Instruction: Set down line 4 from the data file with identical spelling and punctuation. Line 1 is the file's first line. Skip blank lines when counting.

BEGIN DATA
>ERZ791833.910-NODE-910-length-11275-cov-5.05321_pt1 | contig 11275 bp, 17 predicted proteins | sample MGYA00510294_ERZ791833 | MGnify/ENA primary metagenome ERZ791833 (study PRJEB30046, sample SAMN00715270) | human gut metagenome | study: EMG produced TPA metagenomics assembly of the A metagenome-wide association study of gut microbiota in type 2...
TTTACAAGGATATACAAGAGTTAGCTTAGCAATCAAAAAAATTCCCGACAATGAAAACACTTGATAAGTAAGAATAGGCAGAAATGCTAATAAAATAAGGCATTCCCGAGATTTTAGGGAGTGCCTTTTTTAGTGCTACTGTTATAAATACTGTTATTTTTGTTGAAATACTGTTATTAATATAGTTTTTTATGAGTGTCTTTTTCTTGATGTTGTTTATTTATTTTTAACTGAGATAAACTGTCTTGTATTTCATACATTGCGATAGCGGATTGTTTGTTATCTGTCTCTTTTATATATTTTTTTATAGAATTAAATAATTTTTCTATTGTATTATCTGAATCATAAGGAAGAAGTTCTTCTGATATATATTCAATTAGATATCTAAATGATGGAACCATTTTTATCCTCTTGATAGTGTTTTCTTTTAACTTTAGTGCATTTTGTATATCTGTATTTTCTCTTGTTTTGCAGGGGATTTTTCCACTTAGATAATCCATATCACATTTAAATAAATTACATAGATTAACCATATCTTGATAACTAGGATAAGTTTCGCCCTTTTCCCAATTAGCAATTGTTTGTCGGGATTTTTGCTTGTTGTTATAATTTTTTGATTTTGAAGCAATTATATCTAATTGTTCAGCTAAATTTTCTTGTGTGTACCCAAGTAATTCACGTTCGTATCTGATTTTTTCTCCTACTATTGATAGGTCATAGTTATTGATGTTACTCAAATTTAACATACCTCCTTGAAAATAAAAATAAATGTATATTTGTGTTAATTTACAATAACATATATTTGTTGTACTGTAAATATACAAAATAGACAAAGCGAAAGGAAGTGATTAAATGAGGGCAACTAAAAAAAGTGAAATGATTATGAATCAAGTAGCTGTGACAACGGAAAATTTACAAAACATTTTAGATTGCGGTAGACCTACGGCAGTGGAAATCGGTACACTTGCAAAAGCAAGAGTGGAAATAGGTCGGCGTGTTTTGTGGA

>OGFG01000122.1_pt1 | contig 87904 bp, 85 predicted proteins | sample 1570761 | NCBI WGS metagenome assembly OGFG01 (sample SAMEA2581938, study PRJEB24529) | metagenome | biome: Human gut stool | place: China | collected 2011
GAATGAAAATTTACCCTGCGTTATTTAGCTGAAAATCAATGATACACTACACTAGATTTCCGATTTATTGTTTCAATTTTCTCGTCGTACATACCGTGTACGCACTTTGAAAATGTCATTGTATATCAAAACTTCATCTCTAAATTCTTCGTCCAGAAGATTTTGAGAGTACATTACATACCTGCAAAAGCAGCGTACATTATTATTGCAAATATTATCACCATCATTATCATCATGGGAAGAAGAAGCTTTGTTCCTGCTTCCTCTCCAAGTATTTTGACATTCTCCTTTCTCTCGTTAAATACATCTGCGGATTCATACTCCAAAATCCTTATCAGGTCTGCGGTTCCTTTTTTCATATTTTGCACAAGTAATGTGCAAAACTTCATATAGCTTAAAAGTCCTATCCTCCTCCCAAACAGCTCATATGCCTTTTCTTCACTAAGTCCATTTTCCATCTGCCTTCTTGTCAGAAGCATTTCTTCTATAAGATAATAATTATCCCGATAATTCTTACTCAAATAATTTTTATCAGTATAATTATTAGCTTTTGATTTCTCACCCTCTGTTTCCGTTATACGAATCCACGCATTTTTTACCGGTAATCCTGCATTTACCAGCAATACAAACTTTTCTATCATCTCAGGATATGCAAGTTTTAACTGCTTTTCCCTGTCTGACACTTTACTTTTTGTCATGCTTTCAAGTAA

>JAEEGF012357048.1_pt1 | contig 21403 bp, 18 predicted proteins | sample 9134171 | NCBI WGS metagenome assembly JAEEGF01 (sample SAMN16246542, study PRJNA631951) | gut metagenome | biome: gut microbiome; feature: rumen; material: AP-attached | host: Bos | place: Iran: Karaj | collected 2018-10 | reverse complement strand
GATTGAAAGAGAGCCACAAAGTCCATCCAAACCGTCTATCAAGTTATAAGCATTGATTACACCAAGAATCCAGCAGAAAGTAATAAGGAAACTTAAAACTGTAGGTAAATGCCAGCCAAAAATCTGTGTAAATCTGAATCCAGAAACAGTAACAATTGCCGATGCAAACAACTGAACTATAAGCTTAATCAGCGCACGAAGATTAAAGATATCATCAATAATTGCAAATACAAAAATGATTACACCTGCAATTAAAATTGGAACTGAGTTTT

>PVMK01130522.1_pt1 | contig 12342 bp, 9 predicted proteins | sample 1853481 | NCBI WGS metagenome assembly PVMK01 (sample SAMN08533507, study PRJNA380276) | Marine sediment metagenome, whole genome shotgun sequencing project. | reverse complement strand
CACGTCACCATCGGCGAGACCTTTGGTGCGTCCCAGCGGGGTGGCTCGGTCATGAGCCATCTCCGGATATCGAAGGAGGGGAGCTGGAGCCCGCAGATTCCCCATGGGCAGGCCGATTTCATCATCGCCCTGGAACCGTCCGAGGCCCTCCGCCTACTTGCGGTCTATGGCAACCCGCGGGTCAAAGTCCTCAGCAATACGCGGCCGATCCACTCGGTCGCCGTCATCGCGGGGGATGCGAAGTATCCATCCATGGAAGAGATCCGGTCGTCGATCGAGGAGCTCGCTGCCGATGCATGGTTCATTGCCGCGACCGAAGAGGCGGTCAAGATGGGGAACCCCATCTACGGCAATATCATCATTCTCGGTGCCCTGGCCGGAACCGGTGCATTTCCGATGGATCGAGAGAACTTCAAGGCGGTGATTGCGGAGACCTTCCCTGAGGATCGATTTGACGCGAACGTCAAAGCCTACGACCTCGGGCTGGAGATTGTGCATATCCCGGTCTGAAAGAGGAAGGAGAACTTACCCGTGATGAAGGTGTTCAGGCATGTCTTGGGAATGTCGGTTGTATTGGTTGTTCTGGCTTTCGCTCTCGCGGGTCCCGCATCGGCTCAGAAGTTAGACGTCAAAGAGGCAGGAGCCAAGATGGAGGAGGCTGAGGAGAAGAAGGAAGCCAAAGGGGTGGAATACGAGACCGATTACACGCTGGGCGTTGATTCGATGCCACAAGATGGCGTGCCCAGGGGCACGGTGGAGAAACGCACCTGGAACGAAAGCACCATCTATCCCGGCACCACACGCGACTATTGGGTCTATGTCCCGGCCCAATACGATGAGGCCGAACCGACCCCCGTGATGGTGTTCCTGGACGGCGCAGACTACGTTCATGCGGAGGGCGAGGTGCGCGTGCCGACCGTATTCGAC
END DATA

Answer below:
GAATGAAAATTTACCCTGCGTTATTTAGCTGAAAATCAATGATACACTACACTAGATTTCCGATTTATTGTTTCAATTTTCTCGTCGTACATACCGTGTACGCACTTTGAAAATGTCATTGTATATCAAAACTTCATCTCTAAATTCTTCGTCCAGAAGATTTTGAGAGTACATTACATACCTGCAAAAGCAGCGTACATTATTATTGCAAATATTATCACCATCATTATCATCATGGGAAGAAGAAGCTTTGTTCCTGCTTCCTCTCCAAGTATTTTGACATTCTCCTTTCTCTCGTTAAATACATCTGCGGATTCATACTCCAAAATCCTTATCAGGTCTGCGGTTCCTTTTTTCATATTTTGCACAAGTAATGTGCAAAACTTCATATAGCTTAAAAGTCCTATCCTCCTCCCAAACAGCTCATATGCCTTTTCTTCACTAAGTCCATTTTCCATCTGCCTTCTTGTCAGAAGCATTTCTTCTATAAGATAATAATTATCCCGATAATTCTTACTCAAATAATTTTTATCAGTATAATTATTAGCTTTTGATTTCTCACCCTCTGTTTCCGTTATACGAATCCACGCATTTTTTACCGGTAATCCTGCATTTACCAGCAATACAAACTTTTCTATCATCTCAGGATATGCAAGTTTTAACTGCTTTTCCCTGTCTGACACTTTACTTTTTGTCATGCTTTCAAGTAA